Monday, December 29, 2008

Good Omens

Title: Good Omens
Author: Neil Gaiman and Terry Pratchett
Genre: Fantasy
Published: 1990

What do you do when you’ve misplaced the Antichrist?! That’s what the demon Crowley and angel Aziraphael are asking themselves as the Apocalypse approaches and he’s nowhere to be found. Well, it turns out the Satanic nuns gave the baby to the wrong family. So little Adam grows up without any divine or hellish influences and is blissfully unaware of his potential. Meanwhile, the Four Horsemen are gathering, the Witch-hunter army is on the prowl, Atlantis rises and confused Tibetans show up in England. But it’s all part of the ineffable plan, so we needn’t worry.

Gaiman and Pratchett weave a delightful tale, the last tale, as it were. But they don’t let that interfere with the humor. You can’t help but love Adam, even if he is going to bring about the end of the world. You love him because he’s a troublemaking eleven-year-old. He loves where he lives, loves his family, and enjoys causing trouble with his gang of friends known of as the “Them”.

The angel and demon who were supposed to be his God-fathers are no less enjoyable. Aziraphael and Crowley have become friends over the last six thousand years, for no other reason, than you get used to the only other face to have been around for that long. Plus, it’s good to know what your adversary is up to. They do their best (or worst, as the case may be) and still muddle things up to the tune of Freddy Mercury.

On the down side, The Four Horsemen are rather boring and archetypical in ways you think the angels (fallen and otherwise) would be but aren’t. Also, I found the whole Witch-Finder army to be quite dull. Perhaps that was the point, though, as there are supposedly far fewer at the end of days.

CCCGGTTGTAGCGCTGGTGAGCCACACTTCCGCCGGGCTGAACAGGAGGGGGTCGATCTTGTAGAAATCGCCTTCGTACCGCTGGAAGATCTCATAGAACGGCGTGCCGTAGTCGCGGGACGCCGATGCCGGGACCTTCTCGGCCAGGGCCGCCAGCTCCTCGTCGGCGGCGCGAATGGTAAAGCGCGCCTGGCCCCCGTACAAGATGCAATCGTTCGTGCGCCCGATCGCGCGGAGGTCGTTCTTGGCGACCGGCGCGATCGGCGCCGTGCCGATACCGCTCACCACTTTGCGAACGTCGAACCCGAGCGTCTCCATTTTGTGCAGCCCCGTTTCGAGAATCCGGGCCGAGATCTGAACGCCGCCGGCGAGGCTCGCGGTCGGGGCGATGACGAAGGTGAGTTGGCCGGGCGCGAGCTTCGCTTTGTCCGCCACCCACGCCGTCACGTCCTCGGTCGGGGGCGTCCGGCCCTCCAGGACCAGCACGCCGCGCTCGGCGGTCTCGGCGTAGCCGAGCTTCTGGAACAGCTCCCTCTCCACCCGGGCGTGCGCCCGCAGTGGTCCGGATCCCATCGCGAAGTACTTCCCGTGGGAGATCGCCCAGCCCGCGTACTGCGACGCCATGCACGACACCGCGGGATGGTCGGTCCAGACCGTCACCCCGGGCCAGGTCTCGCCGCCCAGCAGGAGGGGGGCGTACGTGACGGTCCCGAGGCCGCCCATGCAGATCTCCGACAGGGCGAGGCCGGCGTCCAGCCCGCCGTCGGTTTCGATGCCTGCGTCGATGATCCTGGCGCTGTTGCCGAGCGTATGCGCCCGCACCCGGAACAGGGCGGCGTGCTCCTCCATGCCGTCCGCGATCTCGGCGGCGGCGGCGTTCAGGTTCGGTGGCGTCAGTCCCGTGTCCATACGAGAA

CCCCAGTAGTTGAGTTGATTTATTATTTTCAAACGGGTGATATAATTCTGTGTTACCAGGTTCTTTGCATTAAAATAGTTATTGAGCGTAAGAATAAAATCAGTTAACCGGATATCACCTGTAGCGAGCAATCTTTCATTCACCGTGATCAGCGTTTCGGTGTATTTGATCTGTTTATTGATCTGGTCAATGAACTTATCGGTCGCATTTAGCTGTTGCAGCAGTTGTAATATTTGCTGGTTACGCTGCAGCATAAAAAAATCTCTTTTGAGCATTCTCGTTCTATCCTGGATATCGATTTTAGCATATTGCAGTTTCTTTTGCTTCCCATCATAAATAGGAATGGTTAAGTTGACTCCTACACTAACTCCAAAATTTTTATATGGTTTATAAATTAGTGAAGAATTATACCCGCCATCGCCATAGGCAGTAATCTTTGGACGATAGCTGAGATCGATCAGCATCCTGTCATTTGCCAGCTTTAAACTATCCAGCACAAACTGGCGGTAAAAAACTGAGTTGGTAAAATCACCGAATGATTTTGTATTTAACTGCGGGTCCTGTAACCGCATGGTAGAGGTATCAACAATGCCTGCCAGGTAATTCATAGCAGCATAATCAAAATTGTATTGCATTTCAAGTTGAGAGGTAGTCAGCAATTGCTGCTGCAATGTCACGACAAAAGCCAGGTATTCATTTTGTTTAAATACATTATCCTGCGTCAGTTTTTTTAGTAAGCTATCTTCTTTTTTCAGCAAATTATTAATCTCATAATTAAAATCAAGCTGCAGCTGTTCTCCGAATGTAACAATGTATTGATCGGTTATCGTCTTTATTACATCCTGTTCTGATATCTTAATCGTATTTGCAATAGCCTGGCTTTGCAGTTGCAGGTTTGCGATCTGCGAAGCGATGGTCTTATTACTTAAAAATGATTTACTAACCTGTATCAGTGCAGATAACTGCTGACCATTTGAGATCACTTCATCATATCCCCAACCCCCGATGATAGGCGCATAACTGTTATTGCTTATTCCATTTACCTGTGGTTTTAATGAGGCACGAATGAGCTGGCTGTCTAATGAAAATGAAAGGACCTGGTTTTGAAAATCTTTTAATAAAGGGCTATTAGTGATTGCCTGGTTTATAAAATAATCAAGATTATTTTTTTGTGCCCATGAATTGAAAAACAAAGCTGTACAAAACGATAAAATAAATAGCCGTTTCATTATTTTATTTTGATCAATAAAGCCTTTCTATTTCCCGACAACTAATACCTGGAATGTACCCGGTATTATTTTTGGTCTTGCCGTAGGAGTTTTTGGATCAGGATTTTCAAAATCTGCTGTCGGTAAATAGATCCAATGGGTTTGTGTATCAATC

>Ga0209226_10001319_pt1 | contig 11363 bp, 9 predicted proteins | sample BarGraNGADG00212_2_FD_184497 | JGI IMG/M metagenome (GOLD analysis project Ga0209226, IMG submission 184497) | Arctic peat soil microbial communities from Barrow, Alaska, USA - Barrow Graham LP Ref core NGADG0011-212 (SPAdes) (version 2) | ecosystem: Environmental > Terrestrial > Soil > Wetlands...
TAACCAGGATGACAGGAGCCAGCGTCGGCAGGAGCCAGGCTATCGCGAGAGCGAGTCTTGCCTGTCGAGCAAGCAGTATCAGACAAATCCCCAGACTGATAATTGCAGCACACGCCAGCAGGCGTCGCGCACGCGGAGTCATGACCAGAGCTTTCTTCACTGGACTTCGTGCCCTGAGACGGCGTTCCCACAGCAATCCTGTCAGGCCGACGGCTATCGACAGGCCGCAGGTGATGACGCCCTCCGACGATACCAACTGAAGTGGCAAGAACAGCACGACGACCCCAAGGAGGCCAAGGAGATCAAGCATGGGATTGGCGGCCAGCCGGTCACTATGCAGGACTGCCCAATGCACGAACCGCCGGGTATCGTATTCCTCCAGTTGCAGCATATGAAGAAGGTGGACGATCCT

As for setting, well, it’s earth… it’s a well developed place over all, so not much to worry about there.

This story is told from third person omniscient point of view, which is fitting, since God is supposedly omniscient.

My Thoughts:
This book is hilarious. There are times where you are literally laughing out loud. Not just smiling a little to yourself, but laughing hysterically in public. Gaiman and Pratchett are a devilishly wonderful combination.

Favorite Scene:
This is really hard to choose, since I love to laugh. But this dubious award must go to Adam asking if his gang (the Them) knew about Tibetans. I broke down and read it to my whole family while we were on vacation.

Who this book is best for:
Anyone who has a sense of humor will appreciate this book, although it may not be advisable to people who refuse to let themselves laugh at the end of the world.

Violence: 2 of 5. It may be the end of the world, but we don’t have to be gory about it.

Stars: 4 of 5

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